DELAWARE, OH - When the U.S. Department of Justice ordered the Sanford, Florida police department to keep possession George Zimmerman's personal property after he was found not guilty, including his firearm, Buckeye Firearms Foundation started a fund to replace the gun.
"We consider this an outrageous abuse of power to score political points at the expense of an American citizen," said Jim Irvine, President of Buckeye Firearms Foundation.
"Mr. Zimmerman was tried in a court of law and found not guilty. And now all evidence should be returned to the rightful owner, including his firearm."
The Foundation announced the Zimmerman Second Amendment Fund on Friday, July 19, 2013, expecting to bring in one or two thousand dollars. "We didn't need that much," said Irvine, "just enough to buy a quality firearm, holster, flashlight, ammo, and any accessories Mr. Zimmerman may need. But the story went national and we raised far more than we expected."
Buckeye Firearms Foundation closed the fund to donations on Tuesday morning, July 23, 2013, with a total of $12,657.48 (after Paypal transaction fees, net $12,150.37).
Dean Rieck, Communications Director for the organization, said he was overwhelmed with the outpouring of support. "We received 774 donations from 48 states, plus Australia, Lithuania, New South Wales, and Switzerland. Donations ranged from $1 to $100, with the average being $16.35.
"For privacy and security reasons," continued Rieck, "we've decided to send Mr. Zimmerman a check rather than try to arrange a meeting or transfer gear directly. We spoke with his attorney, Mark O'Mara, who agreed to provide evidence that Mr. Zimmerman receives the check.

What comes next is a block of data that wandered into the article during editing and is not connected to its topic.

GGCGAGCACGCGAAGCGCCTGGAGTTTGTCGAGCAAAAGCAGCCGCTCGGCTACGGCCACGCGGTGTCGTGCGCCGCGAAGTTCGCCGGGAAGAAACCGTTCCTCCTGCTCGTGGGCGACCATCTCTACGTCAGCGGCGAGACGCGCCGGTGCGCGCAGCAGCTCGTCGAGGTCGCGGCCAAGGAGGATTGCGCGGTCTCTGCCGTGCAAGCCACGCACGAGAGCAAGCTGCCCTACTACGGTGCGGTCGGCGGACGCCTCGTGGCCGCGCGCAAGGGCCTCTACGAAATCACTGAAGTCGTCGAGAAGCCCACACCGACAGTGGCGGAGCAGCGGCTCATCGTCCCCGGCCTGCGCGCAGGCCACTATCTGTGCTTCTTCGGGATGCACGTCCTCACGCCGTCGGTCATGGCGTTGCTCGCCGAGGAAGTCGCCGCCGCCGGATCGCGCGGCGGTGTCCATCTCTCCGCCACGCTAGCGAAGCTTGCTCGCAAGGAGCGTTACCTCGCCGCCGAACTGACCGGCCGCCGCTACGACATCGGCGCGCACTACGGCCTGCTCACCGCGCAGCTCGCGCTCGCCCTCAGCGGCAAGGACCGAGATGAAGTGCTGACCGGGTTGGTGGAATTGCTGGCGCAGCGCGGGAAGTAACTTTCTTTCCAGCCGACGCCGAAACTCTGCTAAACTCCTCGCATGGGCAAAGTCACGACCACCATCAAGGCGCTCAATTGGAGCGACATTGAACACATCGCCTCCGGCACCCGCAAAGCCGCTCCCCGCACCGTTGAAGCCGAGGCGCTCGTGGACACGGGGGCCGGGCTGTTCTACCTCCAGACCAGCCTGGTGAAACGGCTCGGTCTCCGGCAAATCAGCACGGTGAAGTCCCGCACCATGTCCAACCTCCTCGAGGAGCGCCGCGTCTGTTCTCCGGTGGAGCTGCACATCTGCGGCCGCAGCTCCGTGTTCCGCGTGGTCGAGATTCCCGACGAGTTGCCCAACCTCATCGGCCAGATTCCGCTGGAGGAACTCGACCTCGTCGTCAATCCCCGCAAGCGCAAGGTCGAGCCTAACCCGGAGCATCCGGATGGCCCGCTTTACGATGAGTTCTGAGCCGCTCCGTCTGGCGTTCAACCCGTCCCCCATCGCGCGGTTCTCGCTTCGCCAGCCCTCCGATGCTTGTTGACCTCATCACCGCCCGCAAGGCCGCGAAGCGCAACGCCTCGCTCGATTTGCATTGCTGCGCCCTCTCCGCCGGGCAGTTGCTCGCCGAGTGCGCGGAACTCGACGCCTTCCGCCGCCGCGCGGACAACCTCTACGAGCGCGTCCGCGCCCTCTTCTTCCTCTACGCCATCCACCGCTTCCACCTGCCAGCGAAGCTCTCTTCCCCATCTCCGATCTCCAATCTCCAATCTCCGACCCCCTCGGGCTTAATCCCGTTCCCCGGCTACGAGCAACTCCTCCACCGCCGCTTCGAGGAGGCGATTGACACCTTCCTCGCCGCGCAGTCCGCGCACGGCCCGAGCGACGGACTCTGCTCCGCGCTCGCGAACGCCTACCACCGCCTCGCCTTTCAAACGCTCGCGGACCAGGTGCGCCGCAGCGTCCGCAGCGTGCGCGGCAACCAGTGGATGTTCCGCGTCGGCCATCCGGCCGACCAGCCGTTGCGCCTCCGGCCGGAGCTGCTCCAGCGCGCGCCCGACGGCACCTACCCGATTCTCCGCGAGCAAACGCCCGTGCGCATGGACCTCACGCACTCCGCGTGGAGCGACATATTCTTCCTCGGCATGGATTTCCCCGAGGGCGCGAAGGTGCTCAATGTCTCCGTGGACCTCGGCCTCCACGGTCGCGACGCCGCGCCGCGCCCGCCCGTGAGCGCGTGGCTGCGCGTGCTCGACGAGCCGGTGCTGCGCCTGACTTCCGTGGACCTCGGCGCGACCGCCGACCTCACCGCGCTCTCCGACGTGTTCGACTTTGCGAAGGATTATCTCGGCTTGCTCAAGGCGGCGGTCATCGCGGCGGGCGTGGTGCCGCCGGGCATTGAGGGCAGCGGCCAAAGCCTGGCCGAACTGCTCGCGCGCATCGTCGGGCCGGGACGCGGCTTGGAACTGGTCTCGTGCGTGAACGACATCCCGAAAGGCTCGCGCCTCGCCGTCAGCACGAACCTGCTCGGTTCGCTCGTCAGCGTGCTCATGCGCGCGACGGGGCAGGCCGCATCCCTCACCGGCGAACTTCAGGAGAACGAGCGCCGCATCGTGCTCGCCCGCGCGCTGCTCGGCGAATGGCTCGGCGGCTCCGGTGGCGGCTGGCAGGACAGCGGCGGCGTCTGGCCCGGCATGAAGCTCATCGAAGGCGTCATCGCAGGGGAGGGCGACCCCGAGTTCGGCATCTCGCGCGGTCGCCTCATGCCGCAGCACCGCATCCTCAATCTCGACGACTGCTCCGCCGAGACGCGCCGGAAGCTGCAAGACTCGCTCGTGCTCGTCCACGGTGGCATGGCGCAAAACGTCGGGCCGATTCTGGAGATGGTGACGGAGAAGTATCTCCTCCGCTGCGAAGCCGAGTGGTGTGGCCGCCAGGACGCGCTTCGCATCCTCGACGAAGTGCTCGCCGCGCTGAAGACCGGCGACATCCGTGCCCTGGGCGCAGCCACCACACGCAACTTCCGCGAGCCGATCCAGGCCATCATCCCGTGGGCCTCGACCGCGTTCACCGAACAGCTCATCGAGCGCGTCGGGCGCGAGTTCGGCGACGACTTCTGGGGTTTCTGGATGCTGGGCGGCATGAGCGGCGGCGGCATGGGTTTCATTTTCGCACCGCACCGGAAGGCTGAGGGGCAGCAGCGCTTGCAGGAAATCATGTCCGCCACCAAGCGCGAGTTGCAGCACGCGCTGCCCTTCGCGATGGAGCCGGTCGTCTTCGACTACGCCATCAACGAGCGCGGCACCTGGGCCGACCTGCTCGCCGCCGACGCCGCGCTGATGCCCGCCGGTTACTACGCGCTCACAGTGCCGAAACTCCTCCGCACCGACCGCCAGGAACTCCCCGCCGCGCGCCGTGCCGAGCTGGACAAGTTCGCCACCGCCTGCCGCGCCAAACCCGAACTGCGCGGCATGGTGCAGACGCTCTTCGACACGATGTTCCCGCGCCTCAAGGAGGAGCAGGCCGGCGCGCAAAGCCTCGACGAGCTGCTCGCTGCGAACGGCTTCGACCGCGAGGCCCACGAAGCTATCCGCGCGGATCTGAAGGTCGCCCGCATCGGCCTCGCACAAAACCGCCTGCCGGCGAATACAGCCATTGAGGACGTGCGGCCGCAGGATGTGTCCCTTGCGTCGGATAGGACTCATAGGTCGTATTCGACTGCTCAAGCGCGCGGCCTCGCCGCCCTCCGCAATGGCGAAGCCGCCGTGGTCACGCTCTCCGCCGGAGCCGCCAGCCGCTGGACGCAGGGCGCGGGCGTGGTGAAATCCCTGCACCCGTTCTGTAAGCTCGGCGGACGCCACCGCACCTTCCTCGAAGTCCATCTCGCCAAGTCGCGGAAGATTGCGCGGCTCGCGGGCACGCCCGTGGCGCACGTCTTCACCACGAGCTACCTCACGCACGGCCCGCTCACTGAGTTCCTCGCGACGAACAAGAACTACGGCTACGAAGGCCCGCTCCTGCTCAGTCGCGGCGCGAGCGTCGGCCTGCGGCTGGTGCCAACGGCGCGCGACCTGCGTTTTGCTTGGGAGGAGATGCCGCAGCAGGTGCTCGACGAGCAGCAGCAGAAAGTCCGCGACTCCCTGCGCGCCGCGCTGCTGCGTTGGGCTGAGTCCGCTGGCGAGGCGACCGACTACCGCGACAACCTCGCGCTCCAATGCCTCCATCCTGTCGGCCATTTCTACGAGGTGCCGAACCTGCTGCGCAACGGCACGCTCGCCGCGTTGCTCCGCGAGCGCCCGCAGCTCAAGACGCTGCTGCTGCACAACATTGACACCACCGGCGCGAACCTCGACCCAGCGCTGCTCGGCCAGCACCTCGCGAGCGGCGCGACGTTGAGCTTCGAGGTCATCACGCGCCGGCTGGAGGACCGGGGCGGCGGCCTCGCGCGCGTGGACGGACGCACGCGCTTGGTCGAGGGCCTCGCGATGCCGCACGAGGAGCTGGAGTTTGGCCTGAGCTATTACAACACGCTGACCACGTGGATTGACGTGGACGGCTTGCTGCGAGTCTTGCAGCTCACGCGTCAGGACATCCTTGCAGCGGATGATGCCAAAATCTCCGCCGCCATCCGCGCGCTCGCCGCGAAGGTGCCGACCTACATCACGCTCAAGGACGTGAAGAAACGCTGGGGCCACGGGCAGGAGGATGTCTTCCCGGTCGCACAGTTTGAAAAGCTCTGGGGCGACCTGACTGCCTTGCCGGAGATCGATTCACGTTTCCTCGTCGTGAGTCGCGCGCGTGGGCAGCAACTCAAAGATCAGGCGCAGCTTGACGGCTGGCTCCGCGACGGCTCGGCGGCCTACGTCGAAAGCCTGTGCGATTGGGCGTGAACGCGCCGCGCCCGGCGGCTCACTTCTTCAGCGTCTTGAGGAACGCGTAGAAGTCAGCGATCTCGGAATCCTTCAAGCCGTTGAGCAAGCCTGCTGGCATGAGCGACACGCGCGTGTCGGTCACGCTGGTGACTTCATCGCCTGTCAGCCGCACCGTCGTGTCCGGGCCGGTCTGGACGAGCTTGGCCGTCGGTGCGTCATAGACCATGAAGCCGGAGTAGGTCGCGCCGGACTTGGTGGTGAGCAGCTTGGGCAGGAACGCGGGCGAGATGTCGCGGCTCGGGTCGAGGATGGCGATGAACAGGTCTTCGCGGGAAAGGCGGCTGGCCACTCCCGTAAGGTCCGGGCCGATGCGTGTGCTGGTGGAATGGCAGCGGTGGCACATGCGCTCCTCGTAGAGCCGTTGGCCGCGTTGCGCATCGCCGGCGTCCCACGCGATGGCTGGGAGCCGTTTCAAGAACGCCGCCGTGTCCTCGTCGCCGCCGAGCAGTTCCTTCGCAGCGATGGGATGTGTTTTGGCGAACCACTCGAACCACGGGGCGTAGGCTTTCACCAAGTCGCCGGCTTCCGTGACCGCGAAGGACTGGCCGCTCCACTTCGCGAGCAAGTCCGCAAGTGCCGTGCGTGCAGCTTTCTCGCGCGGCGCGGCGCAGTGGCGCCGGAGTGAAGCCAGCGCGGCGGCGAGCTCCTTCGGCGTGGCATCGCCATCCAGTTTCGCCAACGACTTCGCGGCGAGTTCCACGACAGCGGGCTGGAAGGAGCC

"We also agreed to provide evidence that we were passing along 100% of the donations received. O'Mara was thrilled that we were being so transparent. He told us 'lots of cranks' are raising money in Zimmerman's name and not sending the funds to him."
This isn't the first time Buckeye Firearms Foundation has helped someone after authorities refused to return a firearm.
In 2007, Cleveland resident Damon Wells legally defended himself against two teens who were on probation for aggravated robbery. The attackers got convicted, but Mr. Wells couldn't get his gun back. The organization worked behind the scenes and, months later, authorities finally returned his firearm.
Fast forward a few more months and Mr. Wells was riding as a passenger in a car that got pulled over. Police charged him with possession of an "unregistered" handgun even after the Ohio Supreme Court told the City of Cleveland that they could not enforce this sort of gun control law.
The Foundation's legal counsel appeared in Cleveland Municipal Court to go to bat for Mr. Wells and have his charges dismissed and went on to file suit against the City of Cleveland, winning the case and setting a legal precedent for cities throughout Ohio.
Click here to see the report on our website, which includes an image of the check and the letter sent to Mark O'Mara.
Buckeye Firearms Foundation is a 501(c)(3) nonprofit organization.
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For more information, please visit www.BuckeyeFirearms.org.
Contact: Jim Irvine